Doggy, it’s Cold Outside! Cold Weather Pet Tips

Every winter, we get lots of folks asking for advice on what to do to help their pets make it safely and comfortably through the winter. Winter can be just as hard, if not harder on pets than it can be for you. To help you help your pet, we are reissuing some of high points from articles we have put up in the past on how to help your pets cope with the cold. So light a fire, pour some hot cocoa and get ready for the snow to fly (except for you lucky folks in Florida — you can just go about your business).

  • Cold: File this under “DUH,” but winter is cold. Cold and pets don’t mix well in many cases. At the very least, make sure your dogs have an area to stay dry and out of the wind. Indoors would be best, but sometimes that can’t happen. A dog’s degree of cold tolerance can vary, just like with a person. Some dogs that are accustomed to cold and have a dense fur coat will do fine, even into the single digits, if they can stay dry and out of the breeze. A little Chihuahua with no fur and no tolerance to the cold, however, won’t. Dogs that are acclimated to cold conditions will do better than those that haven’t been gradually exposed. There is no single number I can answer when people ask how old is too old, but keeping the above guidelines in mind can help keep your pooch safe and comfortable when the snow flies. The AVMA has some good cold weather information.
  • H-two-oh, no! Make sure the water doesn’t freeze. Many dogs are OK outdoors in the winter, as long as they can stay dry and out of the wind. But a frozen water bowl can lead to thirst and dehydration quickly. There are commercial water bowls you can buy at pet stores that have a heating element in the bottom — and heated bases that keep any old bowl warm and unfrozen. Just make sure that the electrical cords are not in a place that a bored dog could chew on them. In my experience, the harsh weather and constant moisture means you probably will have to replace them every other year or so.
  • Pet fashionistas: Our skinny, old pit bull used to wear a leopard print jacket around in the winter months. She looked quite the diva! A jacket can really help keep your pet comfortable in the cold weather. Make sure you get one that isn’t just for looks — look for good padding, a sturdy buckle and a good fit. Some dogs will wear them happily, others will slip them off and shred them, so you might have a supervised trial run before you send your pet out to the elements.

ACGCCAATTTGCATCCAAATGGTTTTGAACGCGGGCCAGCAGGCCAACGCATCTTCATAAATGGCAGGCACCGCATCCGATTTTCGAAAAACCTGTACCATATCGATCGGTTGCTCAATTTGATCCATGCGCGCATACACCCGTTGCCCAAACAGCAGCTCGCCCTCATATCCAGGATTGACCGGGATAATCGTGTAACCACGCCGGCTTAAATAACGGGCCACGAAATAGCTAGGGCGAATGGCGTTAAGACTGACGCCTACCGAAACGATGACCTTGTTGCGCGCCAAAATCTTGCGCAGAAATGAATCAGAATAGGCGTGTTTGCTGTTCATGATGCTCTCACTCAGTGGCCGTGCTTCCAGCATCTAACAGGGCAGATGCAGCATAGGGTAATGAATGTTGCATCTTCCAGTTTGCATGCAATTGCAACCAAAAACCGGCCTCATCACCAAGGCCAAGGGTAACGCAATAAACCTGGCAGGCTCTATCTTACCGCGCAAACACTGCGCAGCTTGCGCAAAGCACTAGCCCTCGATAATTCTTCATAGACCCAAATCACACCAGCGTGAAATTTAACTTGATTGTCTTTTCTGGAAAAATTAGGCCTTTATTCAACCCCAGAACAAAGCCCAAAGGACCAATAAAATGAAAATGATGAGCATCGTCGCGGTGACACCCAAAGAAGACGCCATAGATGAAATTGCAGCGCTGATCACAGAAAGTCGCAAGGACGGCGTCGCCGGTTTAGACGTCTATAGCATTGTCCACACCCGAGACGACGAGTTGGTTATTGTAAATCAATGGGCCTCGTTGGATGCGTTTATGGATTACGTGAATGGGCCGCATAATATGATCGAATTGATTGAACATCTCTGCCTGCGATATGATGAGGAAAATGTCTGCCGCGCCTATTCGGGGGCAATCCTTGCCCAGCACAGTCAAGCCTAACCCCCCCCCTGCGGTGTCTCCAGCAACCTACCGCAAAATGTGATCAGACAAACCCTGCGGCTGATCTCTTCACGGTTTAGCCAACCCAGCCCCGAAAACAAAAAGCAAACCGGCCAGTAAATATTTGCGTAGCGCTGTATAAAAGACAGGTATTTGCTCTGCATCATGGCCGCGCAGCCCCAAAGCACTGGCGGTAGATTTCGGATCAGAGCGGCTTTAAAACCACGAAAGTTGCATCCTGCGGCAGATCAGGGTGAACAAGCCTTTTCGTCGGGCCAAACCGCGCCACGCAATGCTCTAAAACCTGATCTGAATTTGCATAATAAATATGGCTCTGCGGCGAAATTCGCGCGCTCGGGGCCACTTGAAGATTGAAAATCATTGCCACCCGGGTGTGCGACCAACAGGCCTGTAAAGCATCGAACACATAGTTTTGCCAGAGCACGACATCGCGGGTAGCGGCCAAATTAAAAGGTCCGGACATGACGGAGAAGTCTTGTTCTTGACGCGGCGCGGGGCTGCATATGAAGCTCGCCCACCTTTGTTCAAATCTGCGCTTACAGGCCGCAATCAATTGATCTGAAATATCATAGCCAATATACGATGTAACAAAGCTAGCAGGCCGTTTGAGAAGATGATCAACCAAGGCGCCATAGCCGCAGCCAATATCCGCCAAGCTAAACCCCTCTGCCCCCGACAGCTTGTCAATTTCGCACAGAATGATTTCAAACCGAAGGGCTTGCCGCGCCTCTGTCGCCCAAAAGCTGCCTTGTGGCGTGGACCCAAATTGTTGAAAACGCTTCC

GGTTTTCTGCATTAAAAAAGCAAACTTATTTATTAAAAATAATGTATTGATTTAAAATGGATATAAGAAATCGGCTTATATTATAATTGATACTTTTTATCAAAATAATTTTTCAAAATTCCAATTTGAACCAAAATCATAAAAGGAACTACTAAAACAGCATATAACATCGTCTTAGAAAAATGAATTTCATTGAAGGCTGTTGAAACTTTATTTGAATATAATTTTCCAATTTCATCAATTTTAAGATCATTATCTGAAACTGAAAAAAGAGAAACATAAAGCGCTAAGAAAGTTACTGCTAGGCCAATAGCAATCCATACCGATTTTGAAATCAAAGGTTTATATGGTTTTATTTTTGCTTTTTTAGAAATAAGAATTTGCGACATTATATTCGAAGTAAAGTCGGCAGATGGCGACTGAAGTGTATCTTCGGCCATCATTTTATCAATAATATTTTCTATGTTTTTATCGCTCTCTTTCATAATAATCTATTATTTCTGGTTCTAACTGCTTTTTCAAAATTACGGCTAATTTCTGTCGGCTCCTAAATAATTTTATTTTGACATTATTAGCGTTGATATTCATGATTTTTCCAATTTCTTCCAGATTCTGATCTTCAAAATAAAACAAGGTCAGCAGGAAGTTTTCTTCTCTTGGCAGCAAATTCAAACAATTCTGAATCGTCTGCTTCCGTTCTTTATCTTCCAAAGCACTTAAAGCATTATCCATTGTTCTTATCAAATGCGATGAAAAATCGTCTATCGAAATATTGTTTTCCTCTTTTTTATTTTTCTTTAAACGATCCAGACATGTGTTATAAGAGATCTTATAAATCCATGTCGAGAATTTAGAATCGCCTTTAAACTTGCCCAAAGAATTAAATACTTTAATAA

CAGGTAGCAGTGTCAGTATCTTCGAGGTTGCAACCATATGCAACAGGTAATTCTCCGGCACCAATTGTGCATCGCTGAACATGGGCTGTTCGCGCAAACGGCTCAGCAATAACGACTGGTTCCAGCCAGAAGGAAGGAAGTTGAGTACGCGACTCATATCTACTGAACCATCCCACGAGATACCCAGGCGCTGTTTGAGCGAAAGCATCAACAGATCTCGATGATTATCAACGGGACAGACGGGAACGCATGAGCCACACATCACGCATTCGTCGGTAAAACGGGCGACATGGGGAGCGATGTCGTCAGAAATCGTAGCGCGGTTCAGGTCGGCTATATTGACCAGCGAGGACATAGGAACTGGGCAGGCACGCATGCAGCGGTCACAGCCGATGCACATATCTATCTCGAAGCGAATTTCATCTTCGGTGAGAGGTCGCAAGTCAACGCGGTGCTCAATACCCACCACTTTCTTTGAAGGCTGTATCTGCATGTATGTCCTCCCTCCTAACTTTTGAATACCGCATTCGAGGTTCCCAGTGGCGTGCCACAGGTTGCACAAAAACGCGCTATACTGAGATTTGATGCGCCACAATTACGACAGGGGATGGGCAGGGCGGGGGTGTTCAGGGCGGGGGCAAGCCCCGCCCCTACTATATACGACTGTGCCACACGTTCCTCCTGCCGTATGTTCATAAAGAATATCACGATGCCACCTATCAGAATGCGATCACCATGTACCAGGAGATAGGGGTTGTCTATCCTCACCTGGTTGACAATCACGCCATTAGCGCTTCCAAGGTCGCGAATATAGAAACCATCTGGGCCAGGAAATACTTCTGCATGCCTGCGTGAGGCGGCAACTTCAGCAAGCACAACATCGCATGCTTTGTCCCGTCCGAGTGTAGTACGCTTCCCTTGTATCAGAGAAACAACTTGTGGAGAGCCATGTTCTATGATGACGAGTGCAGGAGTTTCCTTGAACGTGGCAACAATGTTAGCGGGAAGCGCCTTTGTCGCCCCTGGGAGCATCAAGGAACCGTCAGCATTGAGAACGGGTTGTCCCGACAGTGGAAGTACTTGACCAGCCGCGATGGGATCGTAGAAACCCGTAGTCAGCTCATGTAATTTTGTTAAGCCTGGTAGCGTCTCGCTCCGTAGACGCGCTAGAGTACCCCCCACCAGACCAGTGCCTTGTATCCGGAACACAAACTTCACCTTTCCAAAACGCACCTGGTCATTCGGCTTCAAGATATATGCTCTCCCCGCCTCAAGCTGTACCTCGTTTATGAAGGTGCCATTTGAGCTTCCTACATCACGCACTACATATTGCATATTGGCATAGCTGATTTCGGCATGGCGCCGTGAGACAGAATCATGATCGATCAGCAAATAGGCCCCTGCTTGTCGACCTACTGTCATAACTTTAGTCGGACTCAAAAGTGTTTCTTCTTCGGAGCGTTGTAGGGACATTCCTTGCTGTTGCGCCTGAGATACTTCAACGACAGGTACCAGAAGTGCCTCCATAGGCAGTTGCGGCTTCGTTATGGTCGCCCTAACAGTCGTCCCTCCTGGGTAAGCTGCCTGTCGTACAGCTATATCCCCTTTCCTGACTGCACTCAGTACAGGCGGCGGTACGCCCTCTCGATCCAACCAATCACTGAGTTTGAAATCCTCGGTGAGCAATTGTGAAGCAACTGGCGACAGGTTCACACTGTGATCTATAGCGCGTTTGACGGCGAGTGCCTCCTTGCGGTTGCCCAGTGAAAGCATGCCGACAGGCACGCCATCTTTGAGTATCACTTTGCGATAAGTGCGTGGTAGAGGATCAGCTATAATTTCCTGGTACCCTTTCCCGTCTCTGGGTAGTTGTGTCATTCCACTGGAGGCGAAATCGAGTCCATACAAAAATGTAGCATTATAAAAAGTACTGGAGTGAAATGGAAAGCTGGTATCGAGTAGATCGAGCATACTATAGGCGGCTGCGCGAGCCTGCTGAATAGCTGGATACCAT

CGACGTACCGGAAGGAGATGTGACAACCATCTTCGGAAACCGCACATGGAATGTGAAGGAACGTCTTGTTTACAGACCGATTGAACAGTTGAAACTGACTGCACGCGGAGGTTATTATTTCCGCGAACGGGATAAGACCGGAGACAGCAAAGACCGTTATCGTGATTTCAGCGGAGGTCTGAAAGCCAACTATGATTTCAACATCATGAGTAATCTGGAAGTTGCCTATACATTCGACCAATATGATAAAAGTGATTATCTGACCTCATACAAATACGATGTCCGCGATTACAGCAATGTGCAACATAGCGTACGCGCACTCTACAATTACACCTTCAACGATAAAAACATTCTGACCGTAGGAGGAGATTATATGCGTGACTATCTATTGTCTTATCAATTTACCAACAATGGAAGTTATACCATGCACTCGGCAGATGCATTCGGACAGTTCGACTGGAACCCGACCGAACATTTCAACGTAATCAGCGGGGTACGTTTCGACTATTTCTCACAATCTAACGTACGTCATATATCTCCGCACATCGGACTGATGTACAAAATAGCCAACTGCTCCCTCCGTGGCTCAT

• Match the calories to the thermometer: Cold weather can mean more calories burned to stay warm. Make sure your dog has a ready supply of high-quality food and track their weight. You don’t want to pack on pounds to fight the cold (there are too many overweight pets out there already!), but you don’t want your dog to lose weight in the winter. Save the diets for spring and make sure your dog gets enough calories to fight the cold and maintain a healthy weight.
  • Be on the lookout for winter poisons: A lot of folks use this time of year to change the antifreeze in their cars. As a consequence, we see cases of antifreeze ingestion in dogs rise when the weather turns cold. Antifreeze is a deadly toxin that causes kidney damage, usually irreversible and fatal. It can be treated, but only before the damage has been done. Make sure to clean up all spills of antifreeze and keep containers well away from the reach of pets.
  • Let’s not forget the cats: Winter can be dry and uncomfortable for cats that are indoors. The dry air can make their coats dry, too, and that can itch. Keeping a humidifier going can help maintain the right moisture balance and keep everybody comfortable — maybe even you! Cats should be indoors in cold, wet weather and for those that can’t, the same rules apply as for dogs: they have to have a place to get out of the elements and stay dry and out of drafts.

 With a little planning and a lot of common sense, you and your pets can survive winter and emerge into spring like a fresh shoot of grass!

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